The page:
Knowing BMI would influence lifestyle change in 9 out of 10 Young People!

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87% of young people say that regular monitoring of their growth using BMI (Body Mass Index) centiles would help them to make more informed choices surrounding diet and lifestyle, a recent Manchester based study of over 1000 young people has found.

In addition, approximately 3 out of 4 young people said that they would be interested in knowing how their height (78%) and weight (71%) changes over time.

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The study, delivered by Social Sense in partnership with the University of Salford, was commissioned by Manchester University NHS Foundation Trust (MFT) and supported by Health Education England (North West) as part of a pioneering new consultation to determine the preferred approaches to growth measurement during teenage and adolescent years.

Alongside young people, the research sought the views of parents, health practitioners, education professionals and organisational leadership, gathering both quantitative and qualitative information.

Currently, the standard practice in the UK is measuring children’s height and weight only at 4 years and 11 years of age as part of The National Child Measurement Programme, which many feel does not provide sufficient data to understand a child’s growth as an indicator of healthy development, or identify potential health risks.

MFT have been addressing this through their pioneering CHAMP (Children’s Health and Monitoring Programme) programme. This includes the CHAMP website which invites parents to track the growth of their primary school aged children annually and to proactively engage in the different levels of support available. CHAMP receives measurements for 45,000 children each year and the service has in excess of 18,000 registered parents.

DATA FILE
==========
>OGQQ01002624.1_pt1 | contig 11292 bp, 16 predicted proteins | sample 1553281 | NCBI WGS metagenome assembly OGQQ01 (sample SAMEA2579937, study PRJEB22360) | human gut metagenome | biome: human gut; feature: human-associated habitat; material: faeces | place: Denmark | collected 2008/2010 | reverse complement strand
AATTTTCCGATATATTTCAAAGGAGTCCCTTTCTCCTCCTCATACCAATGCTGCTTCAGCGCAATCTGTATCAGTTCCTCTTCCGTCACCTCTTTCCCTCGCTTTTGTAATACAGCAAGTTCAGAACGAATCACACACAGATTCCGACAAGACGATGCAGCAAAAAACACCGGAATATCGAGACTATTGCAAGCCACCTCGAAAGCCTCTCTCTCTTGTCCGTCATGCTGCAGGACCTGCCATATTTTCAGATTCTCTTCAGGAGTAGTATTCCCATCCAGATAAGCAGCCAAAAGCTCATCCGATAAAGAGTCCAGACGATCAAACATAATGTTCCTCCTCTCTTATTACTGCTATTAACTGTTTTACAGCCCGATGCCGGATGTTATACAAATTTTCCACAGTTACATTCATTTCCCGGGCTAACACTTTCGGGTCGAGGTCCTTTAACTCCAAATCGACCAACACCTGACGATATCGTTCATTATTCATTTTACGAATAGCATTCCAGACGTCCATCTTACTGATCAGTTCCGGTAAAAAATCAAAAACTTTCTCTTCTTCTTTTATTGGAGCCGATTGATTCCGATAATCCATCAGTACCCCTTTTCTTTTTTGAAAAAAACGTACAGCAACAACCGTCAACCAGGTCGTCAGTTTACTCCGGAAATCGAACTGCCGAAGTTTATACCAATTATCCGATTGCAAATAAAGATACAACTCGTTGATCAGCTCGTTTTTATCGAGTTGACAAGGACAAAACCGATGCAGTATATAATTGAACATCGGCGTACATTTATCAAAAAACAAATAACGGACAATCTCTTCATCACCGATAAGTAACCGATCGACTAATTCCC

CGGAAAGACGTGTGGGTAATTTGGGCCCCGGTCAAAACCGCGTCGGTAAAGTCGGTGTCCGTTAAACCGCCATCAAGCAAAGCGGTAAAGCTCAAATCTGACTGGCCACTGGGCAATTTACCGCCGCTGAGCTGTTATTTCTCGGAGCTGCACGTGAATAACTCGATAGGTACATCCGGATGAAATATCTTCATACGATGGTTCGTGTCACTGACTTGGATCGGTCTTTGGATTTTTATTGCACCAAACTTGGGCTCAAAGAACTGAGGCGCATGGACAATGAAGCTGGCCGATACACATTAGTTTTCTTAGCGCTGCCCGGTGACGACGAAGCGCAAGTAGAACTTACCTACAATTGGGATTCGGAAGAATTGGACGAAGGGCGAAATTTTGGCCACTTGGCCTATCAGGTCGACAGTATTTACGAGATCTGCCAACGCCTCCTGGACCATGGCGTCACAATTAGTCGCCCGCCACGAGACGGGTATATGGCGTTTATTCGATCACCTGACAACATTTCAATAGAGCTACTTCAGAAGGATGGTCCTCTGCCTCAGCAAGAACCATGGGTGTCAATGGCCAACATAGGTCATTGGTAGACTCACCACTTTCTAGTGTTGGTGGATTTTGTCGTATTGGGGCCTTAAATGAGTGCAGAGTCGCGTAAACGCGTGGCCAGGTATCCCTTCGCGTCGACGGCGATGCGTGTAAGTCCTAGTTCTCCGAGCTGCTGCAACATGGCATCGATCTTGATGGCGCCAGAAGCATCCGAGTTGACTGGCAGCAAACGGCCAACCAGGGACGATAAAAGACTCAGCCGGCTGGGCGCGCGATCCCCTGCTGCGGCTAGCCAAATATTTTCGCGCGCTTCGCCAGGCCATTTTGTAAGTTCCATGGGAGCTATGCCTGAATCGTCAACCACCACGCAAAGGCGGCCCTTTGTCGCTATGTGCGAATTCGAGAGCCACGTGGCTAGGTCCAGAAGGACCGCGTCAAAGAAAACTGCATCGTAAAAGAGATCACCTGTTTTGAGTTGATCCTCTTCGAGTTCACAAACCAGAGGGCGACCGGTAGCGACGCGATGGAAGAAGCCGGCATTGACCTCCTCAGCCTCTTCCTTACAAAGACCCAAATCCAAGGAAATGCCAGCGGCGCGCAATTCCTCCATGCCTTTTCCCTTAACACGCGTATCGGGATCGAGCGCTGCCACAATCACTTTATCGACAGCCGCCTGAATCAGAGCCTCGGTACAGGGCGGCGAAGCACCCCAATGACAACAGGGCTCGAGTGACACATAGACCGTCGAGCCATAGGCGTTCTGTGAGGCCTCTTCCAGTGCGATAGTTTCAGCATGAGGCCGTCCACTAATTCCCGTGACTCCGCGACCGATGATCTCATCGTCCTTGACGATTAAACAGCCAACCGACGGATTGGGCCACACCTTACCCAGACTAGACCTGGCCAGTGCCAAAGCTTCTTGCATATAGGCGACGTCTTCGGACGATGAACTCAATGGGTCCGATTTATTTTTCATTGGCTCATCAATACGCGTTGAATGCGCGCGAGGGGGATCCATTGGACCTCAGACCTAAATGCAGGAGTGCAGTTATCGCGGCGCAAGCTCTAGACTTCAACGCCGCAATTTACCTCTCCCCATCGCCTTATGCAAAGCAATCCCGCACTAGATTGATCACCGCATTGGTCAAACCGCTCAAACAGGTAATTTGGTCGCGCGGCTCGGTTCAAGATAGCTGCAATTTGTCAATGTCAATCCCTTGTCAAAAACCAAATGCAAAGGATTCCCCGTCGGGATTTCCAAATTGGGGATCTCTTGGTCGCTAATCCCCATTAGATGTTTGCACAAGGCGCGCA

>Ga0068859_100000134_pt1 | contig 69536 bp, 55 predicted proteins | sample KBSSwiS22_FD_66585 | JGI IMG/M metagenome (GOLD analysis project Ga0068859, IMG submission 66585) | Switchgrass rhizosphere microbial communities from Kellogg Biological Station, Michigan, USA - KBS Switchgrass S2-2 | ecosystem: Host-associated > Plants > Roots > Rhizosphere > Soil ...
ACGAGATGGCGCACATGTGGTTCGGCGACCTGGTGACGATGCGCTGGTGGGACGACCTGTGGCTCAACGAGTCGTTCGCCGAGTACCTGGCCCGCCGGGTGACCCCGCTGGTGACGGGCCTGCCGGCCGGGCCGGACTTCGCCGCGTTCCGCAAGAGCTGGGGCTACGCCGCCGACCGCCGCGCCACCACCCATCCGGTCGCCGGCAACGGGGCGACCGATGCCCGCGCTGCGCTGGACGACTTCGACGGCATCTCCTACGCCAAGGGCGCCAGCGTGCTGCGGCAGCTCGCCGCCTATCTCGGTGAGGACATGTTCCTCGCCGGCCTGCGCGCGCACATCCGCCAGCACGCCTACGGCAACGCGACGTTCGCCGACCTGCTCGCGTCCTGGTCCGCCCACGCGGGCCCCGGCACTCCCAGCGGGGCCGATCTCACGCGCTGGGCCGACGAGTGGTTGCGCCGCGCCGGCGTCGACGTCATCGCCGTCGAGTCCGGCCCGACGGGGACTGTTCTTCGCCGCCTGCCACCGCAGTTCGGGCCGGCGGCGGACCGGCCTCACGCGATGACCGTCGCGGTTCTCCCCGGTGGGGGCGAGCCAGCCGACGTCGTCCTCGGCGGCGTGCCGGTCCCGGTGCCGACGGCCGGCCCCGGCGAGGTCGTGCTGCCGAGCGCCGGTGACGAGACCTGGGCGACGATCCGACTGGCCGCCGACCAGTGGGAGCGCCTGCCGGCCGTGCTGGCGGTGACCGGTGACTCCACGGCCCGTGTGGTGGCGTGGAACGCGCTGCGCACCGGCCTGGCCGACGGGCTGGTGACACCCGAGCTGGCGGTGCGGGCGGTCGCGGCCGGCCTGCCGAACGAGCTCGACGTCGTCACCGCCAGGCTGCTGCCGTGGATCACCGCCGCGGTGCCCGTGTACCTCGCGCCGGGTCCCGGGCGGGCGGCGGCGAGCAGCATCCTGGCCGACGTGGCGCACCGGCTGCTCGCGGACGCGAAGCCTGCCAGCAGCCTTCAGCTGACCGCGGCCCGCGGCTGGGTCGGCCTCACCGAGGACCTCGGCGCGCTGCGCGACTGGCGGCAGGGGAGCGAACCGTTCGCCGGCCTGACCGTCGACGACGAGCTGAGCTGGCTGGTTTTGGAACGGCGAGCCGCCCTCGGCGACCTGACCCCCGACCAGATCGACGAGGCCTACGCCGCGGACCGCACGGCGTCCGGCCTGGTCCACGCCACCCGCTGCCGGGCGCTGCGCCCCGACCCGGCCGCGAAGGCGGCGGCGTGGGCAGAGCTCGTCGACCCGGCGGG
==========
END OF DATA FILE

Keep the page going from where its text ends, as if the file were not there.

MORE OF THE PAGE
Beyond the age of 11, there are no clear guidelines across the UK regarding how parents of young people are to be consulted around healthy growth through teenage years or even when communication should begin to take place with young people directly.

This consultation has shown that young people are ready to receive trustworthy health information and that they see tailored feedback as an opportunity for them to work alongside their parents in order to take responsibility for their own health.

Dr Michaela Rogers, from the University of Salford, noted how “this consultation clearly indicates that young people want more control and autonomy, and feel that having personal information about their growth would enable them to make informed choices about lifestyle, or eating differently. The responses from young people were pragmatic and indicated high levels of maturity in terms of how they envisioned themselves as using this information. It was mostly the practitioners who articulated concerns about potentially negative consequences but, overwhelmingly, the data collected from the biggest sample (of young people) suggested the opposite. Good practice includes listening to the voice of young people and this is key to engaging young people in healthy lifestyles and positive decision-making in terms of making a long-term impact.

Social Sense CEO Gary Lovatt believes the research should provide professionals with reassurance that the benefits of proactive and direct engagement with young people on this subject can far outweigh the risks.

Across all our work we are seeing a young population that is now more socially aware and informed than ever before. This research tells us that they are ready for information that can help them make informed choices affecting their diet and lifestyle. I firmly believe we should put our faith in the process – supported by parents and professionals – of creating more direct modes of engagement on this subject. Embracing technology and taking a more positive and proactive approach could lead to incredible savings to our NHS and much longer, healthier lives lived as a result.”

Sarah Vince Cain, Clinical Programme Manager – CHAMP, MFT says “A child’s growth pattern is a fundamental indicator of health and well-being and therefore it is important that we give young people the tools to understand their own growth and the support to make positive choices. This consultation illustrates the great knowledge that young people have around what constitutes a healthy lifestyle and just how engaged they would like to be in their personal health.’’

For more information on the growth management consultation can be found here.

By Reece Hobson.

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